WALLACE: Those decisions are made by the county registrars, not by me …

JOHNSON: Well, then, George, why don’t you tell those county registrars to register them niggers?

WALLACE: I don’t have that power, Mr. President, under Alabama law …

JOHNSON: You had the power to keep the President of the United States off the ballot in this fall’s election.

WALLACE: Now, sir …

JOHNSON: You can do that, surely you have to power you have the power to tell a few poor county registrars what to do.

WALLACE: I don’t. Under Alabama law, they’re independent.

JOHNSON: Well, George, then why don’t you just persuade them what to do.

WALLACE: I don’t think it would be that easy, Mr. President; they’re pretty close with their authority.

JOHNSON: Don’t you shit me, George Wallace. You’re goddamned persuasive. Just this morning I was watching you on television. I got three TVs right at the foot of my bed so I can watch all the networks at once. I see something looks interesting, I got a little control I can press to turn up the sound. You can be sure the minute I saw you, I pressed it – and you was attacking me.

WALLACE: Not you, Mr. President, I was speaking against Federal intervent –

JOHNSON: You was attacking me – and you know what? I was almost ready to call for the impeachment of that son a’bitch Johnson. Now, I’m pretty strong-minded, just like them registrars (he leans in to Wallace) Will you give it a try, George

TRAMMELL: Mr. President, voter registration is not the point. We are here to discuss the racial agitators and the growing menace of Communist demonstrators in Alabama.

(Johnson turns slowly to Trammell and stares at him. He picks a pad and pencil up off a table and tosses them on a table near Trammell.)

JOHNSON: Here. Take notes.

(Johnson snaps his fingers and Katzenbach hands him the notepad with the list)

JOHNSON: All right, Governor, here are some other things that’ll turn those demonstrations off in a minute. Announce your commitment to enforce the Brown decision and the ’64 Civil Rights act by desegregating all Alabama public schools – you and I go out there right now in front of them television cameras.

WALLACE: Uh … uh … Mr. President … I wish I … it’s not up to me – I don’t have that power.

JOHNSON: According to you, the Governor of Alabama’s the least powerful man in the State. Okay, how about a pledge of obedience to federal court orders?

WALLACE: As far as in my …

JOHNSON: A declaration of support for the right to peaceful assembly?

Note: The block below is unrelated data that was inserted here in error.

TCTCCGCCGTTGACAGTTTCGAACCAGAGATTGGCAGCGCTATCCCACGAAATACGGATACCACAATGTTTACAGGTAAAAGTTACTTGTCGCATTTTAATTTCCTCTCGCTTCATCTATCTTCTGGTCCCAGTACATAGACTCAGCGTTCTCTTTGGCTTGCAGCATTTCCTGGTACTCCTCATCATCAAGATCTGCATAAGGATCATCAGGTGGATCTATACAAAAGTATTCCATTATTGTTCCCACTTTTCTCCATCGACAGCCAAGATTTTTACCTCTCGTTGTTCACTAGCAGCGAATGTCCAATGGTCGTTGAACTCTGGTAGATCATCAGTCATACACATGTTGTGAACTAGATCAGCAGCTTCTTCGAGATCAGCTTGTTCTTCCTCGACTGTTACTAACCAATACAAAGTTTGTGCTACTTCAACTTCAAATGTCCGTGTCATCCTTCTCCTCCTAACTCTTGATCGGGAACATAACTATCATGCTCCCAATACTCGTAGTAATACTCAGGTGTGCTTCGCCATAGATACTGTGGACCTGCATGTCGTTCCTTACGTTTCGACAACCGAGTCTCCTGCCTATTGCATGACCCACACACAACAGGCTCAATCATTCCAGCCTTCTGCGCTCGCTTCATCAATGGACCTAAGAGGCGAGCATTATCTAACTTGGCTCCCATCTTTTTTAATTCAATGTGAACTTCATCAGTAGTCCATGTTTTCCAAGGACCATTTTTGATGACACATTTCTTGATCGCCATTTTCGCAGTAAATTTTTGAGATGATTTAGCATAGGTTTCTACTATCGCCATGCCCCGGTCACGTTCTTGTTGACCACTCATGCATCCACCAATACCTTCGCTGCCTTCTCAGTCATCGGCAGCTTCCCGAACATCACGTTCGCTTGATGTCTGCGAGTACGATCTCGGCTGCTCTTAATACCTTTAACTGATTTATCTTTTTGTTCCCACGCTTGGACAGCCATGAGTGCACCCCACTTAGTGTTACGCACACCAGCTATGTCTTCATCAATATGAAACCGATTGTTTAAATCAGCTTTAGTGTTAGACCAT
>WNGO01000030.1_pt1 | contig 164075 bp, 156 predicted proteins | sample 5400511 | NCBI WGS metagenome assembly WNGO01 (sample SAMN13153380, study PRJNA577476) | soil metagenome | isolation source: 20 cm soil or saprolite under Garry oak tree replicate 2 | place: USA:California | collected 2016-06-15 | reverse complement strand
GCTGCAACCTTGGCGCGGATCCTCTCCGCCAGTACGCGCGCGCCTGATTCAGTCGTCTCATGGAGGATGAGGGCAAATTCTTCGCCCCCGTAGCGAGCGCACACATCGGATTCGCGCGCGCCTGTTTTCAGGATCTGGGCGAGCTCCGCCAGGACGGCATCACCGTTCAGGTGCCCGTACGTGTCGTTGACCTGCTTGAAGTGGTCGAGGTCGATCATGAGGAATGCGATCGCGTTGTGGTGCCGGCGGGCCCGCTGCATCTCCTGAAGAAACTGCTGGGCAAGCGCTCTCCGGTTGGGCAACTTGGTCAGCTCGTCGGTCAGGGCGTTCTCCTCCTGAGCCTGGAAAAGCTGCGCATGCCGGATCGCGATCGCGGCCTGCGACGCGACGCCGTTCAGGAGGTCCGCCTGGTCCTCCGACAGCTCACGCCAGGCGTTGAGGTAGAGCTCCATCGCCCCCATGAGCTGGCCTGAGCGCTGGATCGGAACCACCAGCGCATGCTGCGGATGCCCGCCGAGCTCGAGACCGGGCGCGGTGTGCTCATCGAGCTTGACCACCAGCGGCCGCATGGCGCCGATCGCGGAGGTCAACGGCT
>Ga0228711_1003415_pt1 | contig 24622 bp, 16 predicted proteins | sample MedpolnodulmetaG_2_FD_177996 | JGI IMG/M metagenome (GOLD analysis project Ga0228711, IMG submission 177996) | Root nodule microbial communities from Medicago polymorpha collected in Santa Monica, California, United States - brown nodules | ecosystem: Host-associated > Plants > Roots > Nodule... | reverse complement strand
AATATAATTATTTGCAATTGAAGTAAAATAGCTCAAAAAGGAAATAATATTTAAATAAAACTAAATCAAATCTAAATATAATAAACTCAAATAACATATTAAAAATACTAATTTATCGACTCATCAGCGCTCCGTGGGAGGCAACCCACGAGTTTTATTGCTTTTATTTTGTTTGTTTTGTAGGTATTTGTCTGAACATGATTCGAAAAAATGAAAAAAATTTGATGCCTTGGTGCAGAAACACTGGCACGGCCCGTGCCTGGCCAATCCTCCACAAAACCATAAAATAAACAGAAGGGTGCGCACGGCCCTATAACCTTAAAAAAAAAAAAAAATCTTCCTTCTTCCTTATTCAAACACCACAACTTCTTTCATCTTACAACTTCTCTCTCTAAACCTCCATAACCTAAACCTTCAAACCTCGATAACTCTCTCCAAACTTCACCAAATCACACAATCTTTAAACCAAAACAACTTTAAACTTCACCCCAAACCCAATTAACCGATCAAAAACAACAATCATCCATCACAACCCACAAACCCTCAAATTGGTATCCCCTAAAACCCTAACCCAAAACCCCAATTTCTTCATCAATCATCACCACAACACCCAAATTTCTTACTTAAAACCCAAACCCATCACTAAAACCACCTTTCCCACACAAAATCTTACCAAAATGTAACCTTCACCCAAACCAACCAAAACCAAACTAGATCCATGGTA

WALLACE: Those demonstrators are troublemake…

JOHNSON: Set up regular meetings between Alabama whites and niggers – (turning to Trammell) you getting’ this? (To Wallace) Commit to law enforcement without brutality

WALLACE: Mr. President, I must take exception – those –

JOHNSON: Surely, Governor, you’re opposed to brutality.

WALLACE: Of course, Mr. President, but I fail to see the brutality. Those troopers were just doing their duty.

(Johnson snaps his fingers and Katzenbach pulls a newspaper out of his portfolio and hands it to Johnson, who tosses it near Wallace. Wallace looks at it)

JOHNSON: That looks like brutality to me. George, why are you off on this black thing? Your whole life you wanted to do things for poor folk. You and me got so much in common. We come from farm people – we know what the ups and downs of farmin’ did to our daddies. You’re like me – wanna give folks a fair shake. You know what I’m proudest of in my career in the House, George? In 1938, ’39, I helped bring electricity to the Texas Hill Country. You see, the bigwigs at the Pedernales Electric Cooperative said too few people lived in the Hill Country and …

Lights down

(Lights up on the Oval Office three hours later; everyone is still in the same seats; Wallace and Trammell are visibly overwhelmed and exhausted)

JOHNSON: Now I think it was in 1955, and I was Majority Leader, and the minimum wage hadn’t been raised in six years. Now Ike submitted a bill raising it to 90 cents an hour, and the red hot liberals wanted to raise it to a dollar twenty five. Now the Republicans wouldn’t stand for that. Now we had a version that would raise it to a dollar, but neither the Republicans or the red hots would go for that one. But then there was this moment when a whole bunch opponents of the dollar version of the bill were out of the chamber, but we had a quorum – now what’d you think if I didn’t pass that bill right then and there. Again, doing things for working folks. (looks at his watch) My God will you look at the time! I started talKING: about 1938 three hours ago, and here we are only up to 1955. I better get to 1965 – don’t ya think, George?

WALLACE: Yes, sir …

JOHNSON: Look at what we’ve done for poor folks – we got the Economic Opportunity Act passed; we’re gonna get Federal funding for education; we’re gonna get healthcare for old folks, so they can live with dignity; we’re gonna help people in Appalachia – that means Alabama, George. You can do a lot to help the poor of both races in Alabama. And George, your President will help you.

WALLACE: Mr. President …

JOHNSON: George, will you stop looking back to 1865 and look forward to 2065. What do you want left when you die? You want a great big marble monument that reads “George Wallace – He Built,” or do you want a little piece of scrawny pine board, lying across that harsh, dry, rocky soil that reads “George Wallace – He Hated?”

TRAMMELL: (leaping up) Now, Mr. President! –

JOHNSON: You got that down? Good man. (He stands and guides Wallace up to standing) Now George, you and I are gonna go out there and talk to them reporters. If you can just wait outside a minute, I want a word with the Attorney General.

WALLACE: (extending his hand to Johnson) Uh …thank you again, Mr. President, for taking the time to meet with me.